Refugee Rights Europe’s Year in Review: 2020

As 2020 has come to a close, we reflect upon a very active, dynamic, and impactful year for our organisation. In our Annual Report, we highlight some of our proudest achievements from the past year. By relentlessly and unequivocally standing up for the rights and dignity of all individuals on European soil, irrespective of their immigration status, we took a clear stance in 2020 for a rights-based European approach to asylum and migration where discrimination, mistreatment, and abuse are not accepted.

Our work, through our various activities throughout 2020, helped to incrementally pave the way for change; it set the agenda and tone for debates on asylum and migration in the European Union and at the United Nations level, as we anchored our advocacy calls in international and national law, human rights principles and direct evidence from the ground.

We continued to gather and amplify the perspectives of refugees and displaced people themselves, as well as activists and grassroots groups working relentlessly on the frontlines. These are voices seldom heard in the corridors of power but need to take the centre stage.


Keeping key issues on the EU’s and UN’s agenda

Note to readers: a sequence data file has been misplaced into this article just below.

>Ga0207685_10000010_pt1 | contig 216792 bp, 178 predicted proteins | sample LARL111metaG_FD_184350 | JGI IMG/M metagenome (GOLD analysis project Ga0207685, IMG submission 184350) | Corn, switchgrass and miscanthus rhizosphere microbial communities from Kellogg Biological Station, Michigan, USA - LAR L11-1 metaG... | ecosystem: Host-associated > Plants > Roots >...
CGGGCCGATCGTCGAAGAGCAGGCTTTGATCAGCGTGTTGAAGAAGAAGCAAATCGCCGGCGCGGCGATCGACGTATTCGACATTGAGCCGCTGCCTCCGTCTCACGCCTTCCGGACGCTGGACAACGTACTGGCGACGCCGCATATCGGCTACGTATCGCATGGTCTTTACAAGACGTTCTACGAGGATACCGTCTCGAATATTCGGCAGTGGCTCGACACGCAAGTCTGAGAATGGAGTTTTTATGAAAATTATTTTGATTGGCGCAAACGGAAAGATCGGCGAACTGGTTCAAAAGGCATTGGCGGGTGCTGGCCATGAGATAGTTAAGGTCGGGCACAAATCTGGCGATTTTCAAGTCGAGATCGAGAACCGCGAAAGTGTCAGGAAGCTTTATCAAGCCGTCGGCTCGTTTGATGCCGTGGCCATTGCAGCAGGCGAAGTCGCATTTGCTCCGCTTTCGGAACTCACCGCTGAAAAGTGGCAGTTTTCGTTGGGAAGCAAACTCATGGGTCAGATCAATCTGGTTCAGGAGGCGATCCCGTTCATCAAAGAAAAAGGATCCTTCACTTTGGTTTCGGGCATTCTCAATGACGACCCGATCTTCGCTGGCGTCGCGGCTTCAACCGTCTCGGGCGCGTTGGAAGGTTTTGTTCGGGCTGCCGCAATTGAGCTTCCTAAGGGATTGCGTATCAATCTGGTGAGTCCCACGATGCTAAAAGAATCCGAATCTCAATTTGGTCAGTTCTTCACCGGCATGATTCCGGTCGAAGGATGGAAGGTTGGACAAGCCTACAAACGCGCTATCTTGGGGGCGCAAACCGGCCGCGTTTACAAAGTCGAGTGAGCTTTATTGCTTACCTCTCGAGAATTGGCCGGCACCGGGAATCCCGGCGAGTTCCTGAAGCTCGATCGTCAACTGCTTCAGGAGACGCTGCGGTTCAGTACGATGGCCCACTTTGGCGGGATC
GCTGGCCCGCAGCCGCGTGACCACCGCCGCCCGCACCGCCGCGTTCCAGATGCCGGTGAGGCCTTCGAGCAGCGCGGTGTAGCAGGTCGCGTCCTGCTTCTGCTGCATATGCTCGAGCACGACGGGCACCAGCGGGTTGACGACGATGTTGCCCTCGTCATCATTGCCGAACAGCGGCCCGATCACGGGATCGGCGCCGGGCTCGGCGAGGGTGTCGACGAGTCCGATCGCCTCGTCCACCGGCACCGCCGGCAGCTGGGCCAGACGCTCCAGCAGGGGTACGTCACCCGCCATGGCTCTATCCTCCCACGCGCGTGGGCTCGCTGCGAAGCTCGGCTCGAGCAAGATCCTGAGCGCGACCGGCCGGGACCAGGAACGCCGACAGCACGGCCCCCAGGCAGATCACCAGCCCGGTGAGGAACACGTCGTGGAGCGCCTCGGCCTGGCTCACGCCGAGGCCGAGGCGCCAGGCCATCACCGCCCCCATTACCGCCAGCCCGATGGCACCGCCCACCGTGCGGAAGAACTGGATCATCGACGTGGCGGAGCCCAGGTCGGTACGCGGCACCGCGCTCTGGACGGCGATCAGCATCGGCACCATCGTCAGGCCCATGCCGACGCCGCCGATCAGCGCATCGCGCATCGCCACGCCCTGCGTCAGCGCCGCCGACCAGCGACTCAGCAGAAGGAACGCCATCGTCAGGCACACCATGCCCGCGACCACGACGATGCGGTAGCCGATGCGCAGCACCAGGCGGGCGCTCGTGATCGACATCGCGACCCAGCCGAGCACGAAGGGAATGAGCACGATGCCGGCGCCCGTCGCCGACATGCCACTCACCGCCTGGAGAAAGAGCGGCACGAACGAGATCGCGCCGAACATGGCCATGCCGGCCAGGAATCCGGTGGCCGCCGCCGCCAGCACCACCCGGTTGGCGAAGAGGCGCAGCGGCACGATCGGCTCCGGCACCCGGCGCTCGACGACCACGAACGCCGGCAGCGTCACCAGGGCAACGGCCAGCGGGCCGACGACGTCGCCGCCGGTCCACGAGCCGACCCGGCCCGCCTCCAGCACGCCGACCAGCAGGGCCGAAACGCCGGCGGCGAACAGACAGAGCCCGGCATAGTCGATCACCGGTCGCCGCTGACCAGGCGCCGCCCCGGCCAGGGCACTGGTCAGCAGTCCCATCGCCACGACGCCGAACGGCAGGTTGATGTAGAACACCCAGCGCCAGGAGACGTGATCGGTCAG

Throughout the year, we conducted continuous advocacy work at the EU level and were able to truly carve out space for our organisation in the Brussels advocacy sphere, bridging the knowledge on the ground with the high policy levels. We kick-started 2020 by mobilising more than 90 organisations in February and March to call for an accelerated relocation of minors from the Greek islands to other European states, as outlined below on our work in Greece.

As Covid-19 struck, we pushed out an unequivocal narrative asserting that in order to develop a truly effective response to the ongoing and unprecedented global health crisis, countries and societies cannot leave anyone behind. Based on this, we either led or joined advocacy efforts to include displaced people in the Covid-19 response in Greece, France, Italy, and the UK.

We also analysed and responded swiftly to the New Pact by joining forces with seven other leading NGOs (Amnesty International, Human Rights Watch, Oxfam International, Danish Refugee Council, ECRE, and International Rescue Committee) to outline the steps needed for the proposed independent monitoring mechanism to ensure fundamental rights compliance and accountability.

We submitted six evidence submissions to the UNTreaty Bodies’ (UNTBs) during the project period. However, due to Covid-19, all of the UNTBs State reviews for 2020 were postponed. In this context, we co-signed a letter with NGOs around the world to urge UNTBs and the OHCHR to schedule reviews for 2021 and ensure that this important work can continue.


Fostering Civil Society Collaborations


During times of increasingly narrowing spaces for civil society, as well as widespread disillusionment surrounding the notion of human rights, RRE continuously seeks to play a key role in fostering collaboration, solidarity, and mutual support between organisations and grassroots groups in these key locations: